“User”, as used herein, includes but is not limited to, one or more persons, software, computers or other devices, or combinations of these.
Some portions of the detailed descriptions that follow are presented in terms of algorithm descriptions and representations of operations on electrical and/or magnetic signals capable of being stored, transferred, combined, compared, and otherwise manipulated in hardware. These are used by those skilled in the art to convey the substance of their work to others. An algorithm is here, and generally, conceived to be a sequence of operations that produce a result. The operations may include physical manipulations of physical quantities. The manipulations may produce a transitory physical change like that in an electromagnetic transmission signal.
It has proven convenient at times, principally for reasons of common usage, to refer to these electrical and/or magnetic signals as bits, values, elements, symbols, characters, terms, numbers, and so on. These and similar terms are associated with appropriate physical quantities and are merely convenient labels applied to these quantities. Unless specifically stated otherwise, it is appreciated that throughout the description, terms including processing, computing, calculating, determining, displaying, automatically performing an action, and so on, refer to actions and processes of a computer system, logic, processor, or similar electronic device that manipulates and transforms data represented as physical (electric, electronic, magnetic) quantities.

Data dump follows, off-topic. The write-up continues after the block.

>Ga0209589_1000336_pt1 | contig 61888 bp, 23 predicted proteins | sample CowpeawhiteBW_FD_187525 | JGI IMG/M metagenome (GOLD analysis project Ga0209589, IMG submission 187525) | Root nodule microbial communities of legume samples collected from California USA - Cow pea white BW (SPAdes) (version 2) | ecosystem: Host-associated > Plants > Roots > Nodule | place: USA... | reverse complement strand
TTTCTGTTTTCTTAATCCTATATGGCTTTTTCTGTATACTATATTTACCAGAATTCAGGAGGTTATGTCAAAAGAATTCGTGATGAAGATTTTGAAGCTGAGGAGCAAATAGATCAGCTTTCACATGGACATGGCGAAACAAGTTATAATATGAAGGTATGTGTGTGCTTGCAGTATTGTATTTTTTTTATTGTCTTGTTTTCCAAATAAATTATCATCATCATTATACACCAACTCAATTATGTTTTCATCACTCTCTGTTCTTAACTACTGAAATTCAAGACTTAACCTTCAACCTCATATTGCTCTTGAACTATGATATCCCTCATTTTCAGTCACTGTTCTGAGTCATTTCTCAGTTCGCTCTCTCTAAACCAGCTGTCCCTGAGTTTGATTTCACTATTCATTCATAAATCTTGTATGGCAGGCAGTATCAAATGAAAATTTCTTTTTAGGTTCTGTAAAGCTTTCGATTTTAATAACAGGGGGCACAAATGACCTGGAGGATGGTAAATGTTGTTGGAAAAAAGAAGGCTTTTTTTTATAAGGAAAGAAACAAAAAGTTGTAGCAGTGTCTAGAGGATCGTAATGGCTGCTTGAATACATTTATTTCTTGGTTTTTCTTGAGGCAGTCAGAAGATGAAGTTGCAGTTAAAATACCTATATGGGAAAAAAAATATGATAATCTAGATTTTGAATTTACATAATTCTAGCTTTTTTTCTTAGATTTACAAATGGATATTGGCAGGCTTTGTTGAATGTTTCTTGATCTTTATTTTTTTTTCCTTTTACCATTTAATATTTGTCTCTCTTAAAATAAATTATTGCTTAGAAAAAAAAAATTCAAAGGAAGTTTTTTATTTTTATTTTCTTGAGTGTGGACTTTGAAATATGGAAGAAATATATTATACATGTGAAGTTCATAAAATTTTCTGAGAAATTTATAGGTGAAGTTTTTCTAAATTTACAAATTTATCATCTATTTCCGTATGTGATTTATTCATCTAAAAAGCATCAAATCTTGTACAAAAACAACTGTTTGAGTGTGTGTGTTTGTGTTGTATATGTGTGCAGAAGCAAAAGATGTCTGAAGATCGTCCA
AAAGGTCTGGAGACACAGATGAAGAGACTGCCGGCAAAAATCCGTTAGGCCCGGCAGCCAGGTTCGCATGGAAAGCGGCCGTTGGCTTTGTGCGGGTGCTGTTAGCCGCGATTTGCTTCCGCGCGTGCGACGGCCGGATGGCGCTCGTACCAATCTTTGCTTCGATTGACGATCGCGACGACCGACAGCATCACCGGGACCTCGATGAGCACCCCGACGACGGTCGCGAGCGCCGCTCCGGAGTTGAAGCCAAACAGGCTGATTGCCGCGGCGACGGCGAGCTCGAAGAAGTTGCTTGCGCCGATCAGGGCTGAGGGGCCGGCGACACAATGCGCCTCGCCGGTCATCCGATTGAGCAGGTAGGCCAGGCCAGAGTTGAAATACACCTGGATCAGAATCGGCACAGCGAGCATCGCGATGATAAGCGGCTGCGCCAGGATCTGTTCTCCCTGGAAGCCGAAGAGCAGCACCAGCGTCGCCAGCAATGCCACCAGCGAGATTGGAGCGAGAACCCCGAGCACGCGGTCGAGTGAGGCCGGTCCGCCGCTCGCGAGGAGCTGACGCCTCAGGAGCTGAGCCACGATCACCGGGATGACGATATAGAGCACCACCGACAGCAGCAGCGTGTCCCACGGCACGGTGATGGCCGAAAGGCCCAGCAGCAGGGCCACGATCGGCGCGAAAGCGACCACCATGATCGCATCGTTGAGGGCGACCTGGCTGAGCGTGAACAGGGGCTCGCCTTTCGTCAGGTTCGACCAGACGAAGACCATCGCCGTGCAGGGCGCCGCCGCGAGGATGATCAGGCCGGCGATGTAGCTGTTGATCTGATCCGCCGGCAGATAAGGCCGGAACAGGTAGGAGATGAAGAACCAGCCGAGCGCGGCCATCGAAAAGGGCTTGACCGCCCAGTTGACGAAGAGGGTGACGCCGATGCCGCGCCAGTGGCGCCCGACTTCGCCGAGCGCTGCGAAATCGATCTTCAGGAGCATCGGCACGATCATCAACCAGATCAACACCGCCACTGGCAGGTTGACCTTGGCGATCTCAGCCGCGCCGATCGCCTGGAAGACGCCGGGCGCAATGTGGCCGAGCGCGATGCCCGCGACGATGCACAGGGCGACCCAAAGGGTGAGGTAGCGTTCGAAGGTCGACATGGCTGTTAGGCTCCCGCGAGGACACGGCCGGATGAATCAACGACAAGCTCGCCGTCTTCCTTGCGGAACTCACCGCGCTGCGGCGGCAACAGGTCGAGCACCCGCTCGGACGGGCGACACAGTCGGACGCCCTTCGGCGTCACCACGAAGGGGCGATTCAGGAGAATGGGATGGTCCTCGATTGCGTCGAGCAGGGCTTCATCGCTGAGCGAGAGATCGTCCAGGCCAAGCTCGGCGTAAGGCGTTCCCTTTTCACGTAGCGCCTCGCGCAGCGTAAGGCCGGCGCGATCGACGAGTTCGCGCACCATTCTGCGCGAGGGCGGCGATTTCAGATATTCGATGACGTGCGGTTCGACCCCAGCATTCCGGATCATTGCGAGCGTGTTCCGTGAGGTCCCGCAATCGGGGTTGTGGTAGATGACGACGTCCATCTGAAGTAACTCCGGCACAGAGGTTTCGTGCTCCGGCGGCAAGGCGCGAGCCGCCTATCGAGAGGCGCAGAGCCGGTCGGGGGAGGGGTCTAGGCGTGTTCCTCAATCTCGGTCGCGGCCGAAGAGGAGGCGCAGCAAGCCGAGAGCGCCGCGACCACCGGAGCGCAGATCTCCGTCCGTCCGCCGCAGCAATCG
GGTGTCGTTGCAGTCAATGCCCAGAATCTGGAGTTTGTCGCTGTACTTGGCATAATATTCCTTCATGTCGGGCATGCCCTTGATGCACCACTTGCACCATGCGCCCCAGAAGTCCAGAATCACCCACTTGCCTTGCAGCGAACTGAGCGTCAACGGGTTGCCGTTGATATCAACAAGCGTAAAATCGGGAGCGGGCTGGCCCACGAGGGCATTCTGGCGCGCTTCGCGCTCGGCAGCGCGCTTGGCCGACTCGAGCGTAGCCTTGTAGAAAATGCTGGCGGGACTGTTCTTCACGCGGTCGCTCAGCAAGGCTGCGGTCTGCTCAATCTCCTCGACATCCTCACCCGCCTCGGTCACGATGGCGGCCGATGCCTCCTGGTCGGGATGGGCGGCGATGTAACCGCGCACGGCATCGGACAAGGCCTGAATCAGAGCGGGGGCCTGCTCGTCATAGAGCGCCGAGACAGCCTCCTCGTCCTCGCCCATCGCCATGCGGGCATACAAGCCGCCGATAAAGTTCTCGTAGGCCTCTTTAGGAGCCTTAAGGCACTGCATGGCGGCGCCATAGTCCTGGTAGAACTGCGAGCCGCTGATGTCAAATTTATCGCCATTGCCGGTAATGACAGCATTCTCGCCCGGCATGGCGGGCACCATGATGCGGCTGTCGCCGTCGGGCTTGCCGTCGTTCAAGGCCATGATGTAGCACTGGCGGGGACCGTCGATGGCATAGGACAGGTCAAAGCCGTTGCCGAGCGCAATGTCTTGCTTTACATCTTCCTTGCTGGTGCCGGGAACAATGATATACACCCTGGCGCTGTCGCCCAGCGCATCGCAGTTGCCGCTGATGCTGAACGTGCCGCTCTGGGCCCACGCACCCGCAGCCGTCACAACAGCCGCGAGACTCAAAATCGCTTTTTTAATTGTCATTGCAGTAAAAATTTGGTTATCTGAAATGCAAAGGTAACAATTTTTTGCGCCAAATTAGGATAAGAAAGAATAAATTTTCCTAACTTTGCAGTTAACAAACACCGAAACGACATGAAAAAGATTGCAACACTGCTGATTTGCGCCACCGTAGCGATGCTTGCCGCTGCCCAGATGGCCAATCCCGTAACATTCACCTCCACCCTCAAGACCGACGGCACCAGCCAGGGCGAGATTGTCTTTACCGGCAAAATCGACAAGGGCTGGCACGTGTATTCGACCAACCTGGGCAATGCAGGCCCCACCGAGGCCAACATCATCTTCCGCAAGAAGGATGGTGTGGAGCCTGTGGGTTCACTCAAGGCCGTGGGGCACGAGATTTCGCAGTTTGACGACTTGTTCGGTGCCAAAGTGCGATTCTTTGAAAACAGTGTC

Example methods may be better appreciated with reference to flow diagrams. While for purposes of simplicity of explanation, the illustrated methods are shown and described as a series of blocks, it is to be appreciated that the methods are not limited by the order of the blocks, as in different embodiments some blocks may occur in different orders and/or concurrently with other blocks from that shown and described. Moreover, less than all the illustrated blocks may be required to implement an example method. In some examples, blocks may be combined, separated into multiple components, may employ additional, not illustrated blocks, and so on. In some examples, blocks may be implemented in logic. In other examples, processing blocks may represent functions and/or actions performed by functionally equivalent circuits (e.g., an analog circuit, a digital signal processor circuit, an application specific integrated circuit (ASIC)), or other logic device. Blocks may represent executable instructions that cause a computer, processor, and/or logic device to respond, to perform an action(s), to change states, and/or to make decisions. While the figures illustrate various actions occurring in serial, it is to be appreciated that in some examples various actions could occur concurrently, substantially in parallel, and/or at substantially different points in time.